The goal, here, was to foster dialogue. The focus was a series of paintings, all rendered in black and white, on walls and facades throughout the Lingwala quarter. Unsigned, the paintings were like an anonymous language – letters making up a new and peculiar idiom. First there were a few and then the number started growing; a slow but steady invasion was underway. Each “letter” had a symbolic meaning of its own; together, they spoke of fragments: a sliver of colonial history, a slice of White on Black and Black on White relations brought into being by that history, a sense of the role artists might play in shaping the social order.
The model for the paintings was a Rubik’s cube. You know the game: the trick is to align a series of squares, all in the same bright colors (blue, red, yellow, etc) and in perfect linear order. Here, colour exited the equation: black and white were the only hues and and they were arrayed in no particular order. The goal was to find and define another kind of order, born of mixes and matches and métissages: to refuse dichotomies, to reject a social order built on oppositions and strict demarcations.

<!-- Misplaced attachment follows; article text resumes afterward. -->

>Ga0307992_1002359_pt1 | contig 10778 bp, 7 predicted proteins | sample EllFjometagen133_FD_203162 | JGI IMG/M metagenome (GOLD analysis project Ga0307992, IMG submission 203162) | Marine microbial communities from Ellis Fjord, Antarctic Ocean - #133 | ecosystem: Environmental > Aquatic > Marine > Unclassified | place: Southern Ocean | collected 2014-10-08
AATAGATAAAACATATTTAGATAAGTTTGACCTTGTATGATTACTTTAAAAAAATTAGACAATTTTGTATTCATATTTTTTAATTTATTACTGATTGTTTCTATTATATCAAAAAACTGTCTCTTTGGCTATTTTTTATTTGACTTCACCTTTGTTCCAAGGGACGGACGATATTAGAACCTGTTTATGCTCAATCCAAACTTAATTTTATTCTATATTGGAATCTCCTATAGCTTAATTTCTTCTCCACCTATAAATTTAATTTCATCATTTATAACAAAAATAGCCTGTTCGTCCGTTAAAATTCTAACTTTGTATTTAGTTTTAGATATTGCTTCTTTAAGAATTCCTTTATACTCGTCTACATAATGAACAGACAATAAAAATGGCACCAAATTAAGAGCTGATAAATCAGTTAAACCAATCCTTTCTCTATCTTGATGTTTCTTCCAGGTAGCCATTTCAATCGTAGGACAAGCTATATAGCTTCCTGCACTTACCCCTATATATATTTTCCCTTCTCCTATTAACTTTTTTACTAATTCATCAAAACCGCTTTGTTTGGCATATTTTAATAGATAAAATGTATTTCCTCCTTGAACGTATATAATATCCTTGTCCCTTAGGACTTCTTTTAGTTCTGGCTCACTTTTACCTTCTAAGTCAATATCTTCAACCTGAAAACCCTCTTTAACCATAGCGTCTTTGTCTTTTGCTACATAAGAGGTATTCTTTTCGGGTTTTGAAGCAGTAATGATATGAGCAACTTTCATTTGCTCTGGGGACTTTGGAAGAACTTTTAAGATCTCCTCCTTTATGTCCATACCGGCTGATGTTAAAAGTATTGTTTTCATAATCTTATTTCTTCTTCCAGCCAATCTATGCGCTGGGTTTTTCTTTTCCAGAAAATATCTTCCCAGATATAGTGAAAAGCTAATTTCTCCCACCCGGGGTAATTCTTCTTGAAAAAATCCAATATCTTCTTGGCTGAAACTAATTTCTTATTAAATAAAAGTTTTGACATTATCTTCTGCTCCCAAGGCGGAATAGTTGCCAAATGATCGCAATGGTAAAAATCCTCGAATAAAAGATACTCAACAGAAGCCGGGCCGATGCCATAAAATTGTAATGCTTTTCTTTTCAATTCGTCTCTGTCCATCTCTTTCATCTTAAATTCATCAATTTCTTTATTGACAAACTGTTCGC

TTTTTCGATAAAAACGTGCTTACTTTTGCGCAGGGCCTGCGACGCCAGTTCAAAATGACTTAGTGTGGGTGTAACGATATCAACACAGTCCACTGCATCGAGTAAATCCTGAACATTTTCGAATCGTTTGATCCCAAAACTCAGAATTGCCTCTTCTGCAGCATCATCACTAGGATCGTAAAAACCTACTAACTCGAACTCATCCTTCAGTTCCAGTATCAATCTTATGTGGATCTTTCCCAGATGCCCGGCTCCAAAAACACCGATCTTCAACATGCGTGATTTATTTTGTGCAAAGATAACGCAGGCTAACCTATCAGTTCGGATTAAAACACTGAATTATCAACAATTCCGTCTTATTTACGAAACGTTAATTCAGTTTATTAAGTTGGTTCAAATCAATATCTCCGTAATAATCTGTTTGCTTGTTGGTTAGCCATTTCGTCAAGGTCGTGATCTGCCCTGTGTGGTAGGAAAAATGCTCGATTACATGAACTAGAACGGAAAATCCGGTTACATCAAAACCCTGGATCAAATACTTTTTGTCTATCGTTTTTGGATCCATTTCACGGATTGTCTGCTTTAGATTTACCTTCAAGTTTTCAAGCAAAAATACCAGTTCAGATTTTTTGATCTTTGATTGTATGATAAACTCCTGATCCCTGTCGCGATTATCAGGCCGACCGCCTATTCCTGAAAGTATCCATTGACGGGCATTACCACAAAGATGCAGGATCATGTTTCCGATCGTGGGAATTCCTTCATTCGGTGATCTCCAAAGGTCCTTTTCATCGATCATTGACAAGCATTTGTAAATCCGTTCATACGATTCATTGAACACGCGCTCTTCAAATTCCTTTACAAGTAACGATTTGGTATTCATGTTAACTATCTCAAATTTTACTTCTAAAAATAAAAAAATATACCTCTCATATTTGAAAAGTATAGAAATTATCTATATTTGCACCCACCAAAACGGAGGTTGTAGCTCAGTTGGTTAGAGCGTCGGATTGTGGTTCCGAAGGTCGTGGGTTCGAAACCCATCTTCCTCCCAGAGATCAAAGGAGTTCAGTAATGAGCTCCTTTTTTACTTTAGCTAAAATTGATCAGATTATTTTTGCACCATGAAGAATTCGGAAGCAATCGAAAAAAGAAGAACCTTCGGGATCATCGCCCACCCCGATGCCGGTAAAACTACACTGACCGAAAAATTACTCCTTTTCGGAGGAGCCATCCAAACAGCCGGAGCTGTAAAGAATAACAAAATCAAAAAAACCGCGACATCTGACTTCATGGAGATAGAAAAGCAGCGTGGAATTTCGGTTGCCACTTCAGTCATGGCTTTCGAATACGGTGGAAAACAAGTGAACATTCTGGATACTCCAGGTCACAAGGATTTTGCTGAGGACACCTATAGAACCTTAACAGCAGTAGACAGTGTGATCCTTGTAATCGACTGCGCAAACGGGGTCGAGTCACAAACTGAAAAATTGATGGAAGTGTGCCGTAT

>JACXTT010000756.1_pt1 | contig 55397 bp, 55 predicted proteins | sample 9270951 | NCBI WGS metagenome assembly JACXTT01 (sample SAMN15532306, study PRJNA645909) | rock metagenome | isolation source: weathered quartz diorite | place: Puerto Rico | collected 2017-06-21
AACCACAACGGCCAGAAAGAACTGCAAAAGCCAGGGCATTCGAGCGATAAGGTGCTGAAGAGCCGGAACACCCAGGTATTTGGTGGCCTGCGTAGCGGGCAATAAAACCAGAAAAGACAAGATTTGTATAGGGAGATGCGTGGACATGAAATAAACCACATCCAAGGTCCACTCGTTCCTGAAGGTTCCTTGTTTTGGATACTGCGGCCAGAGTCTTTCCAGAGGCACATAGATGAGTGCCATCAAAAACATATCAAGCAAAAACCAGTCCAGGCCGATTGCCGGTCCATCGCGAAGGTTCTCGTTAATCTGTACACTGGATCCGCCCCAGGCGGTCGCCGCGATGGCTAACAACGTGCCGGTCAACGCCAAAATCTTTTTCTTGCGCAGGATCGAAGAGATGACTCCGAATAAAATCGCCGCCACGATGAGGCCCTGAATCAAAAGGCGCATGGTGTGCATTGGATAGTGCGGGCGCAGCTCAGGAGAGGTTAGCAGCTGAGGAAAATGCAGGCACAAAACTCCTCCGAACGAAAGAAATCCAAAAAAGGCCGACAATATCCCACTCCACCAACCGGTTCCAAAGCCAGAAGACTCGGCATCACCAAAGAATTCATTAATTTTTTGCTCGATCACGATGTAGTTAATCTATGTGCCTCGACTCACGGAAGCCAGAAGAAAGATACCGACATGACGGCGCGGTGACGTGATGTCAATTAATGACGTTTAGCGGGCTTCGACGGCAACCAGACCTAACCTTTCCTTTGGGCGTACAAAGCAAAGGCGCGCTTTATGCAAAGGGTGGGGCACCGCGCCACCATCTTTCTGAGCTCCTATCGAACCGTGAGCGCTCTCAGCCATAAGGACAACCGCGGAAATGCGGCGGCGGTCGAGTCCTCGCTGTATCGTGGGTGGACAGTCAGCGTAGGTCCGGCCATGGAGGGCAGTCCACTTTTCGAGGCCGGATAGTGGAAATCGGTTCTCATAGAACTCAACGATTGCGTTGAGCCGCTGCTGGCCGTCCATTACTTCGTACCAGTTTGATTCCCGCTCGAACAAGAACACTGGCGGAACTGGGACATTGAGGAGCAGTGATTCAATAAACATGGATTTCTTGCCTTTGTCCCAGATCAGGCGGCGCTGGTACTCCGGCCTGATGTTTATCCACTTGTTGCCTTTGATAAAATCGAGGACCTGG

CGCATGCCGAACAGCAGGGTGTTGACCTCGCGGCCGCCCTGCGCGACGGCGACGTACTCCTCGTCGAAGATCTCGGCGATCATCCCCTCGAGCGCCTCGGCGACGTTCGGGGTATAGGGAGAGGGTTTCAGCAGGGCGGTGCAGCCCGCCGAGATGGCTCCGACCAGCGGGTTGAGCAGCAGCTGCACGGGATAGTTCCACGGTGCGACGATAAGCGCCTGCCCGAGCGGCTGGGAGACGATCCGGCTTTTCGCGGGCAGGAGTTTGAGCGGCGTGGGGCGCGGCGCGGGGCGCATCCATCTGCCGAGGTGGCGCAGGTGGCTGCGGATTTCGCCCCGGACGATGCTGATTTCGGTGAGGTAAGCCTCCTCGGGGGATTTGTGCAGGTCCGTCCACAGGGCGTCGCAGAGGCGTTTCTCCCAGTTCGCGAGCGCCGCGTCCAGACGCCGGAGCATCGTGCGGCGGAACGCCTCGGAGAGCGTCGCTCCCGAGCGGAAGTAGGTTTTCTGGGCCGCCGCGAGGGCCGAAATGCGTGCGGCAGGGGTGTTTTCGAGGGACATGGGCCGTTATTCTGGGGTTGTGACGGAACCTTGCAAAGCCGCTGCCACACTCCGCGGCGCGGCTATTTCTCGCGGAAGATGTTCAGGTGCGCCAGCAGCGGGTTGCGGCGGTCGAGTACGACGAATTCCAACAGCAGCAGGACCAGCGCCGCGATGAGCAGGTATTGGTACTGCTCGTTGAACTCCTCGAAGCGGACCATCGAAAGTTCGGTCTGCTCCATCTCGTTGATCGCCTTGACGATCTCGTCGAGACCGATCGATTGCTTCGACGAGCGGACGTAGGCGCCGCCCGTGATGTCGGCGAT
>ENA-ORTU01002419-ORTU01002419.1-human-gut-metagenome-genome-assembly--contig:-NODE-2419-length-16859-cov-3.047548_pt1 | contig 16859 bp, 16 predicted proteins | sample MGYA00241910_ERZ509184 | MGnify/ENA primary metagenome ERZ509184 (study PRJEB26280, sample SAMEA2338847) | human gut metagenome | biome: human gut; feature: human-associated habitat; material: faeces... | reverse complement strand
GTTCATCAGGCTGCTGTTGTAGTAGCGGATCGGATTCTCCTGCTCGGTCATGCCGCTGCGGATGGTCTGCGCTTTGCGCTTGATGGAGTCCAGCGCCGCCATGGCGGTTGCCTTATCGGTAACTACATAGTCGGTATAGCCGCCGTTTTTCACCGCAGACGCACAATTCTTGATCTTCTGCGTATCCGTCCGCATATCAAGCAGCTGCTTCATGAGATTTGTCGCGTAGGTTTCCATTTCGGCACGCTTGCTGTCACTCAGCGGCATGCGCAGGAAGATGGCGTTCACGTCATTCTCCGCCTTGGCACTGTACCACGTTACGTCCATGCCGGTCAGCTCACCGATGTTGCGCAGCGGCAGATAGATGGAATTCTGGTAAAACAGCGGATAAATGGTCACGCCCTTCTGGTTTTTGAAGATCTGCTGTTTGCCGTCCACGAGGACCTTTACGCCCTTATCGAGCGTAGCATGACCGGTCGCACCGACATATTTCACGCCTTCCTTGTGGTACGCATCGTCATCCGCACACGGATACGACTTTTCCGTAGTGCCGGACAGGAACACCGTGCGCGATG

The End of Merchandising
In this intervention by the EzaOKUP crew, the repetition, over and over, of the phrase “non commercial” created an image that resembled a bar code. The artists replaced numeric code by this one phrase, referencing entities that, in their view, should never, under any circumstances, be commercialised, that should exist wholly and exclusively outside of the context of trade: physical entities – air, water, the human body – as well as immaterial entities – health, education, love, justice, power. These “anti bar codes” were printed on stickers and distributed to passers-by, the curious, children, anyone and everyone interested in sharing with the artists a piece of the Neoliberal Machine. The goal was to offer one point of view – the crew’s – that, the artists hoped, would prompt discussion and encourage those who now carried (or wore, or gave away) the stickers to position themselves, and possibly to act, in response to processes of neoliberal merchandising that seem to be taking over more and more aspects of daily life.